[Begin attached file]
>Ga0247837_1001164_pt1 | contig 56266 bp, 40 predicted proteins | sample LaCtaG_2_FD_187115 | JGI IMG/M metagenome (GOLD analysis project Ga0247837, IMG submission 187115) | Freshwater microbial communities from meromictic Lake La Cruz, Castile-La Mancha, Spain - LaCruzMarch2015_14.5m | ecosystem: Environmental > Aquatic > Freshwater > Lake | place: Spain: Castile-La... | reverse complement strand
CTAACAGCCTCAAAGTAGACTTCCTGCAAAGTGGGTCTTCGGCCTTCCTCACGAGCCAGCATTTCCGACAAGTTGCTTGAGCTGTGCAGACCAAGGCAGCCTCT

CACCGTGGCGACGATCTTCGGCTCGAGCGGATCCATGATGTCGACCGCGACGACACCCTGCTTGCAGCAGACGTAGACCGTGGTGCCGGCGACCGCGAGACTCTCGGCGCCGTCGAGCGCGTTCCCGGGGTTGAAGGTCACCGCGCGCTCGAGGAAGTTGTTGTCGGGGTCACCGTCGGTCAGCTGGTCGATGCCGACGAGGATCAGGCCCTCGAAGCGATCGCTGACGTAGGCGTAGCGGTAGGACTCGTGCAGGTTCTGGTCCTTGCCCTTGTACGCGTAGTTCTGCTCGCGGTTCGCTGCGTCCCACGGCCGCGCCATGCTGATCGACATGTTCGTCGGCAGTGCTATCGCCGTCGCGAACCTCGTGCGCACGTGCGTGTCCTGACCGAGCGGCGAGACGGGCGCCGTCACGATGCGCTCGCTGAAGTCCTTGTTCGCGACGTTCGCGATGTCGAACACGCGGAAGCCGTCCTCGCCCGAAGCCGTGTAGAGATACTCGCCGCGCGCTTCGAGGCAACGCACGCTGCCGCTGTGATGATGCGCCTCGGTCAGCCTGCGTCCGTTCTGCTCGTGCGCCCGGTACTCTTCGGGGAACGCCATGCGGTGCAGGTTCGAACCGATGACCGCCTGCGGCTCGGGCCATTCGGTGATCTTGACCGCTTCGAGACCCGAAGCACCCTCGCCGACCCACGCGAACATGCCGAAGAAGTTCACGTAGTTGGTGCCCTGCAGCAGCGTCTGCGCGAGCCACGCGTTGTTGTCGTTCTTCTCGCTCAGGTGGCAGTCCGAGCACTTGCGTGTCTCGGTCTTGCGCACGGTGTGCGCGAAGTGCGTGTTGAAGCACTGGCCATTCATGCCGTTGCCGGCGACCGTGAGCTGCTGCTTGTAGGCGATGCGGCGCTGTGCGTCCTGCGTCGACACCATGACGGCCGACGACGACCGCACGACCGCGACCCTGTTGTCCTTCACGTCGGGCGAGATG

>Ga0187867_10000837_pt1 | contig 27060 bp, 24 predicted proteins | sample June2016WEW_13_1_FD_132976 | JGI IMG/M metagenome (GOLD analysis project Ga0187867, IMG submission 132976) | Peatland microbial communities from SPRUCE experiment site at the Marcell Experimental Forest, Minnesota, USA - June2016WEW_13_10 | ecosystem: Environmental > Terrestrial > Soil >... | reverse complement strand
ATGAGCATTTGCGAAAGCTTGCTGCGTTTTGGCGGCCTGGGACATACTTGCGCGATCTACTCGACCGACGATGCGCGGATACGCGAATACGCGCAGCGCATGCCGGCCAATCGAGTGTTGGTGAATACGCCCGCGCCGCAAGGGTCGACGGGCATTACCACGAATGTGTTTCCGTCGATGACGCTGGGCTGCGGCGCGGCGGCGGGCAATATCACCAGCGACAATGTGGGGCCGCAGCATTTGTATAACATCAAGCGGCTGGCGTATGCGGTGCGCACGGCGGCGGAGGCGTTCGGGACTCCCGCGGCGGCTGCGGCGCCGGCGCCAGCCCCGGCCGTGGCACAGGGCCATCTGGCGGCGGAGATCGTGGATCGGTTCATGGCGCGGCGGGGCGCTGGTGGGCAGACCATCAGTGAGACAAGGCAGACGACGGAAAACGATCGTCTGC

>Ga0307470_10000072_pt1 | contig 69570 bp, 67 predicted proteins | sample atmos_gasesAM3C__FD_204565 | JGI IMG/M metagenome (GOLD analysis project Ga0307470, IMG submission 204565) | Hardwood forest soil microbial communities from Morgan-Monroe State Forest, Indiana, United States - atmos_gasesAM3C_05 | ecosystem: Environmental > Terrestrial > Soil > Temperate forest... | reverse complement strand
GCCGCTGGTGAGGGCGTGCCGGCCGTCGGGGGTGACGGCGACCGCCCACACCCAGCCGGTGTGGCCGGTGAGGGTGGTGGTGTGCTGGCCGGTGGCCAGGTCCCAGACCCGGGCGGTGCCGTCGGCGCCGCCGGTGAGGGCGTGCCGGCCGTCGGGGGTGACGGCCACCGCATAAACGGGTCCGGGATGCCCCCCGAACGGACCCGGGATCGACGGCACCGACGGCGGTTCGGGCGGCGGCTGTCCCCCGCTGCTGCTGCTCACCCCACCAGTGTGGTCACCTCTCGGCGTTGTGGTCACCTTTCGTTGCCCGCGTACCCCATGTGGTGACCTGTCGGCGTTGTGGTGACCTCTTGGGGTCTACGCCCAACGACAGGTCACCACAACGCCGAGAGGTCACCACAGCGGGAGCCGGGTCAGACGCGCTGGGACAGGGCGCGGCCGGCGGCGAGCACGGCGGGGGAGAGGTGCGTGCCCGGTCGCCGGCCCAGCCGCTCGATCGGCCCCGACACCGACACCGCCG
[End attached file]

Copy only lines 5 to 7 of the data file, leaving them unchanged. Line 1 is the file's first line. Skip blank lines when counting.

ATGAGCATTTGCGAAAGCTTGCTGCGTTTTGGCGGCCTGGGACATACTTGCGCGATCTACTCGACCGACGATGCGCGGATACGCGAATACGCGCAGCGCATGCCGGCCAATCGAGTGTTGGTGAATACGCCCGCGCCGCAAGGGTCGACGGGCATTACCACGAATGTGTTTCCGTCGATGACGCTGGGCTGCGGCGCGGCGGCGGGCAATATCACCAGCGACAATGTGGGGCCGCAGCATTTGTATAACATCAAGCGGCTGGCGTATGCGGTGCGCACGGCGGCGGAGGCGTTCGGGACTCCCGCGGCGGCTGCGGCGCCGGCGCCAGCCCCGGCCGTGGCACAGGGCCATCTGGCGGCGGAGATCGTGGATCGGTTCATGGCGCGGCGGGGCGCTGGTGGGCAGACCATCAGTGAGACAAGGCAGACGACGGAAAACGATCGTCTGC

>Ga0307470_10000072_pt1 | contig 69570 bp, 67 predicted proteins | sample atmos_gasesAM3C__FD_204565 | JGI IMG/M metagenome (GOLD analysis project Ga0307470, IMG submission 204565) | Hardwood forest soil microbial communities from Morgan-Monroe State Forest, Indiana, United States - atmos_gasesAM3C_05 | ecosystem: Environmental > Terrestrial > Soil > Temperate forest... | reverse complement strand
GCCGCTGGTGAGGGCGTGCCGGCCGTCGGGGGTGACGGCGACCGCCCACACCCAGCCGGTGTGGCCGGTGAGGGTGGTGGTGTGCTGGCCGGTGGCCAGGTCCCAGACCCGGGCGGTGCCGTCGGCGCCGCCGGTGAGGGCGTGCCGGCCGTCGGGGGTGACGGCCACCGCATAAACGGGTCCGGGATGCCCCCCGAACGGACCCGGGATCGACGGCACCGACGGCGGTTCGGGCGGCGGCTGTCCCCCGCTGCTGCTGCTCACCCCACCAGTGTGGTCACCTCTCGGCGTTGTGGTCACCTTTCGTTGCCCGCGTACCCCATGTGGTGACCTGTCGGCGTTGTGGTGACCTCTTGGGGTCTACGCCCAACGACAGGTCACCACAACGCCGAGAGGTCACCACAGCGGGAGCCGGGTCAGACGCGCTGGGACAGGGCGCGGCCGGCGGCGAGCACGGCGGGGGAGAGGTGCGTGCCCGGTCGCCGGCCCAGCCGCTCGATCGGCCCCGACACCGACACCGCCG